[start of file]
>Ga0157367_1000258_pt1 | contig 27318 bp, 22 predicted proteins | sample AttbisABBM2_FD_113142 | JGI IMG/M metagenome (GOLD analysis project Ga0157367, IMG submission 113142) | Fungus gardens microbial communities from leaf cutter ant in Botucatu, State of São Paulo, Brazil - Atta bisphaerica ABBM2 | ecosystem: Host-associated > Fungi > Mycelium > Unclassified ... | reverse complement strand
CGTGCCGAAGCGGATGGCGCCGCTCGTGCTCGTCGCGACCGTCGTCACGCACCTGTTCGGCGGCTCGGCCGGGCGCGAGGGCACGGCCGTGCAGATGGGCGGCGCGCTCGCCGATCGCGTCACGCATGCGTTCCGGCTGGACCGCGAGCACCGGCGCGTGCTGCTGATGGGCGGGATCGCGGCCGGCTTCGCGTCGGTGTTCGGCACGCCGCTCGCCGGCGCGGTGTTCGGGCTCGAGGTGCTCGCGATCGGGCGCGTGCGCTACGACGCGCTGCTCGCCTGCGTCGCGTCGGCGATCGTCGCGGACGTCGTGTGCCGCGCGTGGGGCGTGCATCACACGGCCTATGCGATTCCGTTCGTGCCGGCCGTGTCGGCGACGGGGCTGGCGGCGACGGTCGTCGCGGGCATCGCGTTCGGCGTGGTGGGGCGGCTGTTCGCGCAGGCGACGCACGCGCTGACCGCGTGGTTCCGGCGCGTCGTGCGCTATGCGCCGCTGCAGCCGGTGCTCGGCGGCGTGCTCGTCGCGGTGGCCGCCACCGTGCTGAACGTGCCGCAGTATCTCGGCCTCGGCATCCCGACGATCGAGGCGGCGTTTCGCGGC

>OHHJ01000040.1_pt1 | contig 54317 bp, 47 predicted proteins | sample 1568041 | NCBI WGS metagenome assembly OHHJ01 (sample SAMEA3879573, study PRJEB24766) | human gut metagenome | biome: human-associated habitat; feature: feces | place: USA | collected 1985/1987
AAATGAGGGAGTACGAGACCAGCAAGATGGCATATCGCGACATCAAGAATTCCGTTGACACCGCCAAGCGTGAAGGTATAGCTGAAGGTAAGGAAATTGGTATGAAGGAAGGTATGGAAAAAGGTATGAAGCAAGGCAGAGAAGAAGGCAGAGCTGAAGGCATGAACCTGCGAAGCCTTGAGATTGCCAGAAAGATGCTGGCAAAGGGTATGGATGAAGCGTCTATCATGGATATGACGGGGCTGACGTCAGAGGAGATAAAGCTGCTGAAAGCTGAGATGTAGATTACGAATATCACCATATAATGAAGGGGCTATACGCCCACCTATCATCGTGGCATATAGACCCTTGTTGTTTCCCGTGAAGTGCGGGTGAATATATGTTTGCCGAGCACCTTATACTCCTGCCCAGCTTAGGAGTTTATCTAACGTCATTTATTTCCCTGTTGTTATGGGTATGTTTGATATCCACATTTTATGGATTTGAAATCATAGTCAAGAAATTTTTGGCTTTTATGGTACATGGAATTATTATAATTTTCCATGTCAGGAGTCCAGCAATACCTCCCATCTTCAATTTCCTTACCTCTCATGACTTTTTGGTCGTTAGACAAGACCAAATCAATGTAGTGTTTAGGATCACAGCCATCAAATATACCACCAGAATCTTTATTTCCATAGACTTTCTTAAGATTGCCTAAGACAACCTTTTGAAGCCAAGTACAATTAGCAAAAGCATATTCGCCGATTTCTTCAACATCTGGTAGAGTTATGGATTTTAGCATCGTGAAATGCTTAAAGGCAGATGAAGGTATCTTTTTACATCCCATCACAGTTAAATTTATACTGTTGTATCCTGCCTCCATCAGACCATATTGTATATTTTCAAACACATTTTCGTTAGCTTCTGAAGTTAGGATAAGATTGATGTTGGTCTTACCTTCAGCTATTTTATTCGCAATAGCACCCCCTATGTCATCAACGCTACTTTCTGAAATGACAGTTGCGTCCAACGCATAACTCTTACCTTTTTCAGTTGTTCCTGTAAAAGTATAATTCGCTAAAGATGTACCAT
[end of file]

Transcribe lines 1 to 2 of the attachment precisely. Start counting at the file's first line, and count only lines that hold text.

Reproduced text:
>Ga0157367_1000258_pt1 | contig 27318 bp, 22 predicted proteins | sample AttbisABBM2_FD_113142 | JGI IMG/M metagenome (GOLD analysis project Ga0157367, IMG submission 113142) | Fungus gardens microbial communities from leaf cutter ant in Botucatu, State of São Paulo, Brazil - Atta bisphaerica ABBM2 | ecosystem: Host-associated > Fungi > Mycelium > Unclassified ... | reverse complement strand
CGTGCCGAAGCGGATGGCGCCGCTCGTGCTCGTCGCGACCGTCGTCACGCACCTGTTCGGCGGCTCGGCCGGGCGCGAGGGCACGGCCGTGCAGATGGGCGGCGCGCTCGCCGATCGCGTCACGCATGCGTTCCGGCTGGACCGCGAGCACCGGCGCGTGCTGCTGATGGGCGGGATCGCGGCCGGCTTCGCGTCGGTGTTCGGCACGCCGCTCGCCGGCGCGGTGTTCGGGCTCGAGGTGCTCGCGATCGGGCGCGTGCGCTACGACGCGCTGCTCGCCTGCGTCGCGTCGGCGATCGTCGCGGACGTCGTGTGCCGCGCGTGGGGCGTGCATCACACGGCCTATGCGATTCCGTTCGTGCCGGCCGTGTCGGCGACGGGGCTGGCGGCGACGGTCGTCGCGGGCATCGCGTTCGGCGTGGTGGGGCGGCTGTTCGCGCAGGCGACGCACGCGCTGACCGCGTGGTTCCGGCGCGTCGTGCGCTATGCGCCGCTGCAGCCGGTGCTCGGCGGCGTGCTCGTCGCGGTGGCCGCCACCGTGCTGAACGTGCCGCAGTATCTCGGCCTCGGCATCCCGACGATCGAGGCGGCGTTTCGCGGC